Christmas Eve, celebrated on the December 24th, is a vigil for the Christmas Day celebration in the Church. Marking the end of the season of Advent, Christmas Eve for many people is a time for setting up the Christmas decorations. In several countries throughout Europe, families get together to set up the Christmas tree. Wreaths and garlands of evergreen boughs are hung on doors or over windows. Mistletoe is often hung in the entryways of houses.
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Protestant churches traditionally hold candlelight services, which frequently feature children's choirs and nativity plays. Many churches in the United States showcase a production of Handel's Messiah on Christmas Eve. Catholics around the world customarily attend Midnight Mass to usher in Christmas Day. In traditional Catholic households, the Christ candle is lit on Christmas Eve to replace the Advent Wreath. The candle is re-lit each night for the next twelve days. Christmas Eve dinners are often meatless, consisting of seafood or pasta. The meal usually begins when a child in the family sees glomuster, the appearance of the evening's first star.
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Christmas Eve Traditions
Christmas Eve is also of traditional time of feasting and rejoicing. Lavish dinners and parties are frequently held with family and friends. The night is marked with games, songs, toasting and renewing of old friendships. In some small towns in the American mid-west, town residents will gather at the town hall for a time of fellowship and celebration.
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. Caroling (the custom of singing from door to door throughout neighborhoods and villages) is still commonly practiced in Europe and North America. The carolers entertain residents with hymns and songs, often receiving hot cocoa, tea, and other treats for their performance. In England, where the custom is known as "wassailing," residents fill bowls with mulled, spiced wine, and offer mugs of the warm drink to the singers who entertained them. In northern climates that have significant snowfall, sleigh rides are a popular Christmas Eve pastime.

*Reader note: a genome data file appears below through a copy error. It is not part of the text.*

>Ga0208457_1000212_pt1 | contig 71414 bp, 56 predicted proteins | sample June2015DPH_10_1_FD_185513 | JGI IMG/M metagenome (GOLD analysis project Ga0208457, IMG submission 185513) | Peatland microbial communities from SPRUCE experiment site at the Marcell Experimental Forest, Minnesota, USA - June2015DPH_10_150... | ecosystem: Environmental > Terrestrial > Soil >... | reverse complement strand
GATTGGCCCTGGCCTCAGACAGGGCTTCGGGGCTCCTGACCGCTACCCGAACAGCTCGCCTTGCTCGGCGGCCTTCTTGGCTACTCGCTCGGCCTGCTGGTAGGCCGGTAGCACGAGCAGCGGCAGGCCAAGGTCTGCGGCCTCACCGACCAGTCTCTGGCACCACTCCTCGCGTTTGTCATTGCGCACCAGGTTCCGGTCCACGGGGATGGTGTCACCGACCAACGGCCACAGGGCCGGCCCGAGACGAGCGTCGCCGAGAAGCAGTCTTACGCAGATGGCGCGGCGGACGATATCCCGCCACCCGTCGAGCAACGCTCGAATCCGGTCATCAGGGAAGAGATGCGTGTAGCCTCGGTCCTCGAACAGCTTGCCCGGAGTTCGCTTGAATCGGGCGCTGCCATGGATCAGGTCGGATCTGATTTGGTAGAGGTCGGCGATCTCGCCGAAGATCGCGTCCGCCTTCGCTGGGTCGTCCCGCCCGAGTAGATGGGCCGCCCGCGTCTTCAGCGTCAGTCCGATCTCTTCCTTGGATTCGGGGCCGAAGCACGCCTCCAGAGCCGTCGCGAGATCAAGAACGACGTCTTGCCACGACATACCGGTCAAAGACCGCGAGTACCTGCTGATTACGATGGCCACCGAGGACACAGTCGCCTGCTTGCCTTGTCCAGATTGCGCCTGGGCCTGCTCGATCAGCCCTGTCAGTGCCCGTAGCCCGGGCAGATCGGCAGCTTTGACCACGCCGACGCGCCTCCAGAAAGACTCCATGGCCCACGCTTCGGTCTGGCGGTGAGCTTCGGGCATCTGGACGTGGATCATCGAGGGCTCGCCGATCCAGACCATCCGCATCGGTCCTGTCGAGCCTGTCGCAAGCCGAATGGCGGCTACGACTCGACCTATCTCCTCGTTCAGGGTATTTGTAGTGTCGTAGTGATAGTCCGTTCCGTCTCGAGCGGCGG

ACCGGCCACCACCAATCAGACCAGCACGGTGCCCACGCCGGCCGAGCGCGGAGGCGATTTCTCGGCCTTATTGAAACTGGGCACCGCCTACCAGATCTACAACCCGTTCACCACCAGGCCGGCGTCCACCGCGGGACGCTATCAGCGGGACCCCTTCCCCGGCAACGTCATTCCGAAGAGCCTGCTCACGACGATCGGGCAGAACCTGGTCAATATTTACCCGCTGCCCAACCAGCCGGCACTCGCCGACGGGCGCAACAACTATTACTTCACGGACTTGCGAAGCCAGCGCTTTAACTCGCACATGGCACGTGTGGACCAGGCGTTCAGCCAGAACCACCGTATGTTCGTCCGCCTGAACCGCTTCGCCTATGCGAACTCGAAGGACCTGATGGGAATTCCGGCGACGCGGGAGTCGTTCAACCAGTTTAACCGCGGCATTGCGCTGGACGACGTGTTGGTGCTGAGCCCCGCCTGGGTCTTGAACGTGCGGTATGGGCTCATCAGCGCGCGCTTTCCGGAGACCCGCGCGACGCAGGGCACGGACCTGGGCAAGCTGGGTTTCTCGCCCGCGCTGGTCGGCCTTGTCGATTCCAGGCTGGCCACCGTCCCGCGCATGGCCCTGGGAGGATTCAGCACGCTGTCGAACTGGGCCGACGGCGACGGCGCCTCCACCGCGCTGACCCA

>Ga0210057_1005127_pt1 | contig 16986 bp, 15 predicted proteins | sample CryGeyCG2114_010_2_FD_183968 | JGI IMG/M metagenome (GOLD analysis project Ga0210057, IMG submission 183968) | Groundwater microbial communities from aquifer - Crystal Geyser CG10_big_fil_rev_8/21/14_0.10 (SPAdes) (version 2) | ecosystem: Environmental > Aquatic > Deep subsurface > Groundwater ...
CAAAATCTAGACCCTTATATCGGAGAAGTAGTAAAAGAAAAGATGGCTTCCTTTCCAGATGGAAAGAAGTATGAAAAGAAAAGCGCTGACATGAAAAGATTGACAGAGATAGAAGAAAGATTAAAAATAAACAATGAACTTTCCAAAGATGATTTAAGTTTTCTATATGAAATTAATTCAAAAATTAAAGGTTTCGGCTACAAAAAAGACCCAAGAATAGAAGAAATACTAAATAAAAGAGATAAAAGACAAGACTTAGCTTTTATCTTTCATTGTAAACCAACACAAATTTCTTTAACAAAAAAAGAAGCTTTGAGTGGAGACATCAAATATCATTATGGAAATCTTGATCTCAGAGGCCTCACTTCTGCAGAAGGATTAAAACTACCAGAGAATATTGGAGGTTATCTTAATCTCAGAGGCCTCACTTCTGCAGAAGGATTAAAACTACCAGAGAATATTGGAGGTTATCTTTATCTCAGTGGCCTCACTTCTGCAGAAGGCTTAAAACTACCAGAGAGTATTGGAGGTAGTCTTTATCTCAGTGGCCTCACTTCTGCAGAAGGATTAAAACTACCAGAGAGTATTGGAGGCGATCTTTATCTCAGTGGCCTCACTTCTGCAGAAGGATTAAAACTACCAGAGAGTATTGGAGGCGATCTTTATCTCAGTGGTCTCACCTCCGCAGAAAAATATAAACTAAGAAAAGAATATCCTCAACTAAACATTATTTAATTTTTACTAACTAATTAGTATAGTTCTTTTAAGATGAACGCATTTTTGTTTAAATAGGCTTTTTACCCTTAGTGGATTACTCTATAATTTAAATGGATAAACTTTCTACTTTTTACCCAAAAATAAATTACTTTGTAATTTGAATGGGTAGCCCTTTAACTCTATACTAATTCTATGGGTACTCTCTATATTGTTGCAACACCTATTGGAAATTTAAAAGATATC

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Christmas Eve is an exciting time for children, who look for the arrival of Santa Claus or Father Christmas to bring them gifts. Many children will leave cookies and milk out for Santa Claus, as well as carrots for his reindeer. In some farming communities, children will gather in barns in hopes of hearing the animals praise God for the birth of Jesus. Many communities throughout the United States have public readings for children of "The Night Before Christmas," a poem by Clement Clarke Moore. Depending on family traditions, presents may be opened on Christmas Eve or Christmas morning.
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In parts of Canada, a tradition of fishing for the church during the week leading up to Christmas is practiced. Local fisherman will sell their catches and donate the proceeds to the church on Christmas Eve. In Lithuania, people will clean their houses inside and out to ensure a prosperous new year. Houses are adorned with hay, sometimes mixed with mint in the belief that it will bring good luck. Small baskets of hay are placed under tables in honor of the Christ child.
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Polish traditions include a twelve-course dinner in which each dish has to be sampled. Those who eat the most are believed to have a prosperous future awaiting them. After the last dish is served, the candles are extinguished. The participants observe the direction the smoke traveled as a way of predicting events for the coming year.
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While many of the celebrations for Christmas Eve are secular in nature, Christians around the world revere the night as a time of expressing love and hope to family and friends in the spirit of the birth of Jesus Christ.
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